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The body is a location of mixed cultural messages. Through performance, video, text, and more recently, drawing, I address the polemics of such messages and question the body’s ability to surpass them. I consider ways in which specific language informs how we think about the body as a process of perfection, rather than empowerment. By attempting to generate a perfect body, we are also attempting to generate a sense of a perfect nation- one in which there is plenty of room for failure. In my work, I utilize text and image as an index that can showcase an alternative way of thinking about the body as a source for productive opposition and conversation.

I draw from my own position as a Pilates and Movement instructor- the conversations and work I do (and make) with my clients informs how language concerning the “perfect” body is a problem we all face. This process often leads to interesting, and usually humorous, ways in which we can envision alternative interactions with the mainstream fitness, reproductive, and militaristic industries that frequently dictate personal bodily awareness.

Contrology, a video piece juxtaposed with performance, begins with such humor. A recording of myself as an overly zealous and eager fitness instructor plays on loop. For the duration of the video, my pre-recorded self verbalizes a series of exercises to my performing self. The pre-recorded me becomes passive aggressive at times, probing at the “problems” of my physically exhausted body. The performance, lasting 4+ hours, ends with a physically strained performing body while the video body remains fresh and upbeat. This play on the way in which we often argue with our multiple selves in terms of failure and success allows the viewer to consider ways in which they might feel as though they exhaust their expectations of themselves. Often, that voice in our heads functions as that instruction on loop: creating a complicated dialogue between ourselves and the kind of self we “want to be.”

This work calls attention to the ways in which we often converse with ourselves, how we judge our bodies, work ethic, and intelligence on a frequent basis. The use of time in the piece aids in understanding how the physical body becomes exhausted as the virtual body can maintain resilient- suggesting a cycle within ourselves until we gesture to stop.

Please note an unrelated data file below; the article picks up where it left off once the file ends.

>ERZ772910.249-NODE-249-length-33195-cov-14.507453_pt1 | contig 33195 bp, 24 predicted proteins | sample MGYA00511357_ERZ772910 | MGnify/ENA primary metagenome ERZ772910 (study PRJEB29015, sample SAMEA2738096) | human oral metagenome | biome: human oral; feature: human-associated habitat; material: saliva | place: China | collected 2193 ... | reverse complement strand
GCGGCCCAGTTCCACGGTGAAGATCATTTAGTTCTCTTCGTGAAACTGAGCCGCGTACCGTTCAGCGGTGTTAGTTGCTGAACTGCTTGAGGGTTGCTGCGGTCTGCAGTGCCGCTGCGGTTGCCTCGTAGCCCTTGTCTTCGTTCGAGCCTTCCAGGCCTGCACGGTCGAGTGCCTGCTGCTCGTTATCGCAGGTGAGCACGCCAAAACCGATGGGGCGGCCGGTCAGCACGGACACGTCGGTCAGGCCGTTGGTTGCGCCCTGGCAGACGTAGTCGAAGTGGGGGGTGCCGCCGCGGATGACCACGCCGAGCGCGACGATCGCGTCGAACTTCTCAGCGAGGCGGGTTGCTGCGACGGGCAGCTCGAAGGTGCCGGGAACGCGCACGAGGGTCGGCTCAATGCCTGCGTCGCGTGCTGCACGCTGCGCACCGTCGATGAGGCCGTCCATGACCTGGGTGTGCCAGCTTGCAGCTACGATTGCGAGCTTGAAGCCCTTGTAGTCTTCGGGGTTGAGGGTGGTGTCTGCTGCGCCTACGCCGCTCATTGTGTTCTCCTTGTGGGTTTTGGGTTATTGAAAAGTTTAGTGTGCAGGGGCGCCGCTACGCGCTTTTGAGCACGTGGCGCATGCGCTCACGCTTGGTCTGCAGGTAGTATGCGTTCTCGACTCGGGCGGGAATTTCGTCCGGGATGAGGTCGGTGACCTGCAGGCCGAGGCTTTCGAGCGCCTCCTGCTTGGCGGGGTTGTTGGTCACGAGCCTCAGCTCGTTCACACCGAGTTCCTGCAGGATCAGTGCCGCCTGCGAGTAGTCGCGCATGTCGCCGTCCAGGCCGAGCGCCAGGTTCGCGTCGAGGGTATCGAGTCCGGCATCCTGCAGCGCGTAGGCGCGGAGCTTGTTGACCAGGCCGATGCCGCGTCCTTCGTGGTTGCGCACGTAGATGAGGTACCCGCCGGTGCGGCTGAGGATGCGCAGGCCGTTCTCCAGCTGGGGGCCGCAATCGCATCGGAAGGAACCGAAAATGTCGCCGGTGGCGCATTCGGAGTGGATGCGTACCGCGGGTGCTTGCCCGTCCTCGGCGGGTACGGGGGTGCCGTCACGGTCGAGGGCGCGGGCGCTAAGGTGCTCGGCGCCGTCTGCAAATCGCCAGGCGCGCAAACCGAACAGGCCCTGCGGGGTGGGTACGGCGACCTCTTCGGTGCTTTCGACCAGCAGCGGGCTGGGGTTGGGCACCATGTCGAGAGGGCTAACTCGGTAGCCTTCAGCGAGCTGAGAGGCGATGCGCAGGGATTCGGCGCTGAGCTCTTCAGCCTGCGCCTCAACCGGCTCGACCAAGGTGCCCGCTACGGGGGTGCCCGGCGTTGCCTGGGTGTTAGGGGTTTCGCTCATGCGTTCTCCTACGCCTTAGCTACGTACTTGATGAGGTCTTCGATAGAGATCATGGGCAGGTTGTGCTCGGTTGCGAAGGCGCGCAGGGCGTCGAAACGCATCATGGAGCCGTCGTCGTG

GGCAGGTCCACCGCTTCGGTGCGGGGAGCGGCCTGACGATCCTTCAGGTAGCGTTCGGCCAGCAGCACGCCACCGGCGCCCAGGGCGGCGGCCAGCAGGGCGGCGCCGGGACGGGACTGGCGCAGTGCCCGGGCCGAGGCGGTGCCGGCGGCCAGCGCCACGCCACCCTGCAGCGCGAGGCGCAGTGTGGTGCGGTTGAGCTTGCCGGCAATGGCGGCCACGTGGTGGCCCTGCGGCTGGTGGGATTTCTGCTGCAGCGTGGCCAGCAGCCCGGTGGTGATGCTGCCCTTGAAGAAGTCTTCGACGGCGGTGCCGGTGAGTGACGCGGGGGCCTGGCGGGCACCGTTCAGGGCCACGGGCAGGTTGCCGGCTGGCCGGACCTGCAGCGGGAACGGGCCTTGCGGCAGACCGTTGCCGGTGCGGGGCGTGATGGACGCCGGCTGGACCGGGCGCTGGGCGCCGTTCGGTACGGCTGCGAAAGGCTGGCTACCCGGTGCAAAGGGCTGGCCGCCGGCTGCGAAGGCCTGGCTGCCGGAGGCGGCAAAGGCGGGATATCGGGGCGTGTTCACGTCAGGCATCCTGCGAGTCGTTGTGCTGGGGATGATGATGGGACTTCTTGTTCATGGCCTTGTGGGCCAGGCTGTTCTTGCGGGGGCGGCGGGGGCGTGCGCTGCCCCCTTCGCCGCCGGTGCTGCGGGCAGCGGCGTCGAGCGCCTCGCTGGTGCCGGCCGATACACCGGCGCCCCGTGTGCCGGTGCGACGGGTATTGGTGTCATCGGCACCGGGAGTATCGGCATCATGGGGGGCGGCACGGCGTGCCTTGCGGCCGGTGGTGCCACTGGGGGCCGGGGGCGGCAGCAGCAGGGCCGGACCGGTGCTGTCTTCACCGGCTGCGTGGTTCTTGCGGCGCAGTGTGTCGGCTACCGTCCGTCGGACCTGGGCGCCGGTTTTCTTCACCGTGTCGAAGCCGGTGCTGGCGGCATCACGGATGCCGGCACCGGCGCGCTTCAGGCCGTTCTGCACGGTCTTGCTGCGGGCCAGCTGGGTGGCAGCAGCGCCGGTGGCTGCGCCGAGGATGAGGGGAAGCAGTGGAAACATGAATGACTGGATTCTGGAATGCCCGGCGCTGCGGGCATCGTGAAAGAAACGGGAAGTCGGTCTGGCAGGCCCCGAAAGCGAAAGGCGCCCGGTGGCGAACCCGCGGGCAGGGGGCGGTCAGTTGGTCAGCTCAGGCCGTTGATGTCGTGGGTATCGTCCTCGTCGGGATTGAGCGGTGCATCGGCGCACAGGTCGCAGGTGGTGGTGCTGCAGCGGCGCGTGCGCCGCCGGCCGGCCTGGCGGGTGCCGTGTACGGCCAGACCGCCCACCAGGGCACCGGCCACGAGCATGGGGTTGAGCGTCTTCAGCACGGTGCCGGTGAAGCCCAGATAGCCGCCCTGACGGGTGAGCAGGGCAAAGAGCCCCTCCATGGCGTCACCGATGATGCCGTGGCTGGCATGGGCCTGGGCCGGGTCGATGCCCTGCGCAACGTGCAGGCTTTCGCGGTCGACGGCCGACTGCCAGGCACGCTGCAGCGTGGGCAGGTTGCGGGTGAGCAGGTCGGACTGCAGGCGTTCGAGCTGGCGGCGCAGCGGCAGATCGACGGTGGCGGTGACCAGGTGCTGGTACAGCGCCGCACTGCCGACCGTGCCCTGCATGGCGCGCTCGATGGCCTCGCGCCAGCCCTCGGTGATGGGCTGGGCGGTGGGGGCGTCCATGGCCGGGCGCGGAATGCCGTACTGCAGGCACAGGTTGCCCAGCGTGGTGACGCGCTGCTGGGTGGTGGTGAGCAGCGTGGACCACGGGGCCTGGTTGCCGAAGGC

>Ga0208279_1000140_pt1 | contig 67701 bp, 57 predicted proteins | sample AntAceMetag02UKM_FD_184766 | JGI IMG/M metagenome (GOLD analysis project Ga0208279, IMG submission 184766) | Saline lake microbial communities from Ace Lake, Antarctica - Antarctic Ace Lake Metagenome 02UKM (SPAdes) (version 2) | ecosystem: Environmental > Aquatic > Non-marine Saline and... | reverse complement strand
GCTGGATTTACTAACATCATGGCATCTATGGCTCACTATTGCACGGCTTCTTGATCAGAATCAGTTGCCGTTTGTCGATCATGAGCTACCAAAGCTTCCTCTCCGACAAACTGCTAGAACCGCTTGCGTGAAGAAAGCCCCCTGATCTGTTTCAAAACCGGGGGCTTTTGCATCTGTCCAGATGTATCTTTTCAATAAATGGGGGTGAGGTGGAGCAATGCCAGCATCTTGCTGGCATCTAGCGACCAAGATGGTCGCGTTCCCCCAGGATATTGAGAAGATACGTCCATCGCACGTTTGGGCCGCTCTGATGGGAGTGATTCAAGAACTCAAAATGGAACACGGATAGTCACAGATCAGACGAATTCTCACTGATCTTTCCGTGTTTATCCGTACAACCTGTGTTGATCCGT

Pullup/Pushup is a score to be enacted through performance. Using the comedic one-liner style, Pullup/Pushup evokes our complex relationship to our bodies. A potential for catharsis, this piece asks the viewer to reexamine how basic fitness gestures conjure up militaristic celebration and involvement, bodily discrimination, and a false sense of perfection.

Breathing Exercise # 870: Bodily and Imaginatory Thought Through Breath is a five-minute performance with a text video that describes how breathing generates specific corporeal activity. For example, when one breathes deeply hunger, thirst, and an overall tingling occur in the body. In this piece, the performing body stands still. It is the text that invites the viewer to breathe alongside the live model next to the video. Using 1st person, present-tense grammar, the text -video functions as a monologue that becomes embodied in the reader, creating a unique kind of “active audience.” The audience began to breathe deeply and experience some of what the text was describing- the sensation of having to go to the restroom, eat, drink, becoming light headed, etc. In this way, the performance invited the audience to perform as well.

Variations of the Pelvis and Spine is a series of drawings that showcase
medically “different” body parts. Through the drawing series, image becomes an index by which the viewer can understand the variety of ways in which the body can be shaped. Through not including the “original” or “normative” version of these body parts, the index suggests that there is no such thing. Using the anatomic drawing style, these images perform the ways in which we know and learn what is “right” and “wrong” about the body; and perhaps suggest a new way of looking at these highly institutionalized images as the pinnacle of truth.

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